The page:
Nebuchadnezzar’s first disturbing dream came to him when he was a new king (chapter 2). He saw the “large statue—an enormous, dazzling statue, awesome in appearance” (2:31, NIV ) and, although the dream troubled him, things ended well for him. The interpretation bode badly for empires that succeeded him, but Nebuchadnezzar was the head of gold , the most magnificent part of the statue. The new king was on the yellow brick road to the top of the world.
But when he got there, he had another troubling dream. The great king of the ancient Near East was “at ease in my house and prospering in my palace,” (4:4 ESV). But his dream unnerved him (4:5), and he called in his wise men to interpret the dream.
If you have been reading this blog since way back in Daniel 2, you recognize this scenario. Nebuchadnezzar has had a bad dream, and he summons the experts. They can’t help, so Daniel has to interpret the dream.
But while these chapters are similar, they are also quite different. In chapter 2, the king was troubled by his dream, but in chapter 4 he’s terrified. This time the king tells the wise men his dream (instead of requiring them to tell him). And then when they can’t interpret it, he doesn’t send out his executioner to kill them all. Then “finally” (NIV) or “at last” (ESV), Daniel wanders into the scene (instead of rushing to the rescue).
Upon Daniel’s arrival in the text, Nebuchadnezzar tells his audience (“all peoples, nations, and men of every language, who live in all the world” 4:1) who he is – “He is called Belteshazzar, after the name of my god, and the spirit of the holy gods is in him” (4:8 NIV). Nebuchadnezzar’s last statement takes us back to chapter 2, when the king’s experts were unable to tell the king his dream, much less its interpretation. When he threatened to kill them, they protested , “No one can reveal it to the king except the gods, and they do not live among men” (2:11 NIV). But by the end of the chapter, someone had revealed the dream and the interpretation to the king – because God told it to him (2:27–28).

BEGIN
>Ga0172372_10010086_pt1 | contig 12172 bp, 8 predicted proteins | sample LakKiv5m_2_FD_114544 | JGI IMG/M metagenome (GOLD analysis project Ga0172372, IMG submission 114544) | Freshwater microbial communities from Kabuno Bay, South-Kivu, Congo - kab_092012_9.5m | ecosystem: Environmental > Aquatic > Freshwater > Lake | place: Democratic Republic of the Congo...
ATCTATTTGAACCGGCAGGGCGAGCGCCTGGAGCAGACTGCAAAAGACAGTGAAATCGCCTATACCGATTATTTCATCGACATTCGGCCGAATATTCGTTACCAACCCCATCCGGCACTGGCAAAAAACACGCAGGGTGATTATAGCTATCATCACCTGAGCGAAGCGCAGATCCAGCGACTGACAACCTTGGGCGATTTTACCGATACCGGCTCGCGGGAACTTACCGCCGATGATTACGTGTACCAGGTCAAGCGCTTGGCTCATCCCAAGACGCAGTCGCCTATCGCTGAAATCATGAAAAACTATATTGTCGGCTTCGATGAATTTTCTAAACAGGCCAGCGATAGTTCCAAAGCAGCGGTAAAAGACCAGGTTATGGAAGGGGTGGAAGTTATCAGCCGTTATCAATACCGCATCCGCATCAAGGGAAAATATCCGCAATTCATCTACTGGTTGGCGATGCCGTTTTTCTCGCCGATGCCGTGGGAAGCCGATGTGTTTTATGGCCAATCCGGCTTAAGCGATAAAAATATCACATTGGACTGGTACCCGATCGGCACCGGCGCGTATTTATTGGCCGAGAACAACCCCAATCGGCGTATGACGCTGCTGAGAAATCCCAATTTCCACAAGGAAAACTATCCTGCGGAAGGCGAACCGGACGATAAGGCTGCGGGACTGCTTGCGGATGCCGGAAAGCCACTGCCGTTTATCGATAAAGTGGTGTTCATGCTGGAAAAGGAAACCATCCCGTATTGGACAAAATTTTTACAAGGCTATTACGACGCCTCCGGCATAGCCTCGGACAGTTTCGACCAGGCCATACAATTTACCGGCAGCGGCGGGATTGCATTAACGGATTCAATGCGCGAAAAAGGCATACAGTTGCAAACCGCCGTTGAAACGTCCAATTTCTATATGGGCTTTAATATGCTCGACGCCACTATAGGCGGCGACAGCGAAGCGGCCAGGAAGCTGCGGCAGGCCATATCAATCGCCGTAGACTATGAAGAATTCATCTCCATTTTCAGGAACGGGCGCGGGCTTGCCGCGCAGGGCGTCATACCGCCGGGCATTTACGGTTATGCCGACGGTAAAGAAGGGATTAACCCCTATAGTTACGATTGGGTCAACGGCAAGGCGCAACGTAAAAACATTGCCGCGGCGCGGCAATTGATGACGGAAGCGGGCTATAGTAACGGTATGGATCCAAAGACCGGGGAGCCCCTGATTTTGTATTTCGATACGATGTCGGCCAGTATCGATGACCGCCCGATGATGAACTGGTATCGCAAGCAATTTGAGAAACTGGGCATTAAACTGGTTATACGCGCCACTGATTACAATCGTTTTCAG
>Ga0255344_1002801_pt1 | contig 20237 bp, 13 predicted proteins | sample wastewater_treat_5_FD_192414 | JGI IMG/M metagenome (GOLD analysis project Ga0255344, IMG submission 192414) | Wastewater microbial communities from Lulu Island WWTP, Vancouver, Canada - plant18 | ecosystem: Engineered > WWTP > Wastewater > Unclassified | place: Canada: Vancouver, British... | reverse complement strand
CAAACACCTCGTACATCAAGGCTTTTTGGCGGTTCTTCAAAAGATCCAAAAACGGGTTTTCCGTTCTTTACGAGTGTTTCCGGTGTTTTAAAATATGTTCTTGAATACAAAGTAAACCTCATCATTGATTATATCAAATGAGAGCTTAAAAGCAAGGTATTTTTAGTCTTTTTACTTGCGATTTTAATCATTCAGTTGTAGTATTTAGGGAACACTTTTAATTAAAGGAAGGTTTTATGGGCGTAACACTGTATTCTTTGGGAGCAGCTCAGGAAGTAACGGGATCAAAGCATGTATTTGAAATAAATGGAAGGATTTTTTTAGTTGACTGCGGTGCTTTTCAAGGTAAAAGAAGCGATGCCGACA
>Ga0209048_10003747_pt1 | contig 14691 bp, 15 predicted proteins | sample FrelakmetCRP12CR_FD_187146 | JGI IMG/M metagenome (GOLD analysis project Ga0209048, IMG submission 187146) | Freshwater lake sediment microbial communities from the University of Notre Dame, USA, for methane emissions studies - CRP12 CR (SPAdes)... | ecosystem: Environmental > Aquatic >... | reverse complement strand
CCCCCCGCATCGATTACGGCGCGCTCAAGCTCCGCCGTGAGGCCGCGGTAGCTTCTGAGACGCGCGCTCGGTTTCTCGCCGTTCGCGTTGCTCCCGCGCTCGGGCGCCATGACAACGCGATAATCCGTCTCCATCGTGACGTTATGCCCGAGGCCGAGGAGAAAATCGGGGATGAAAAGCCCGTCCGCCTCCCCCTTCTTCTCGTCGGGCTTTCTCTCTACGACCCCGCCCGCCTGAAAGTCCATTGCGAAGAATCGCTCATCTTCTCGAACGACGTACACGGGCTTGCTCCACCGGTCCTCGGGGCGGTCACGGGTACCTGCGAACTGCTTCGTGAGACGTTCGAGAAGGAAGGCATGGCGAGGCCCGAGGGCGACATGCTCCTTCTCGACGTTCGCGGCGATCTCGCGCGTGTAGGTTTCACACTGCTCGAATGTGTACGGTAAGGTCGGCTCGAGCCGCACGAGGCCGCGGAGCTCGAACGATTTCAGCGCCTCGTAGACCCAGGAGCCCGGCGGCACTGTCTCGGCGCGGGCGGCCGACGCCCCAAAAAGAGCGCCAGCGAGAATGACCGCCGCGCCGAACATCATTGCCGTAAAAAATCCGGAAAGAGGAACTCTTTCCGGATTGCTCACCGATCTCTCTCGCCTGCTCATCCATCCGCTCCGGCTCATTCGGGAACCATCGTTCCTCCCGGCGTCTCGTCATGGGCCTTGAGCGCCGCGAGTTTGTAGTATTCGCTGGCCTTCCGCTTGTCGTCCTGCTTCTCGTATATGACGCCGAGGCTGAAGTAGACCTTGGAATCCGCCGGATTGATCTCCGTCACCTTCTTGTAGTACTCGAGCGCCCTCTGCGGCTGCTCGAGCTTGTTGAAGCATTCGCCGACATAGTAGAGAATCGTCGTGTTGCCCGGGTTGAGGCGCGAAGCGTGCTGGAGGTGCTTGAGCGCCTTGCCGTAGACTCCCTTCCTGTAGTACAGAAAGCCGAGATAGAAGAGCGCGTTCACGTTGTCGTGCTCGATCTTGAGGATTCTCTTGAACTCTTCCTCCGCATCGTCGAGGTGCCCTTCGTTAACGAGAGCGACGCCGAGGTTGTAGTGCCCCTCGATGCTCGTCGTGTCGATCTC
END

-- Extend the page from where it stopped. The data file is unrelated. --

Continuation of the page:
Nebuchadnezzar knew then that there was something special about Daniel. He had access to supernatural knowledge that none of his experts had. The king’s only explanation for such access was that “the spirit of the holy gods is in him.” Daniel (Belteshazzar) may be renamed after Nebuchadnezzar’s god, but it takes a different God to do what the Babylonian experts can’t. Nebuchadnezzar, the proud representative of Bel, will know Daniel’s God to be the true God by the end of the chapter.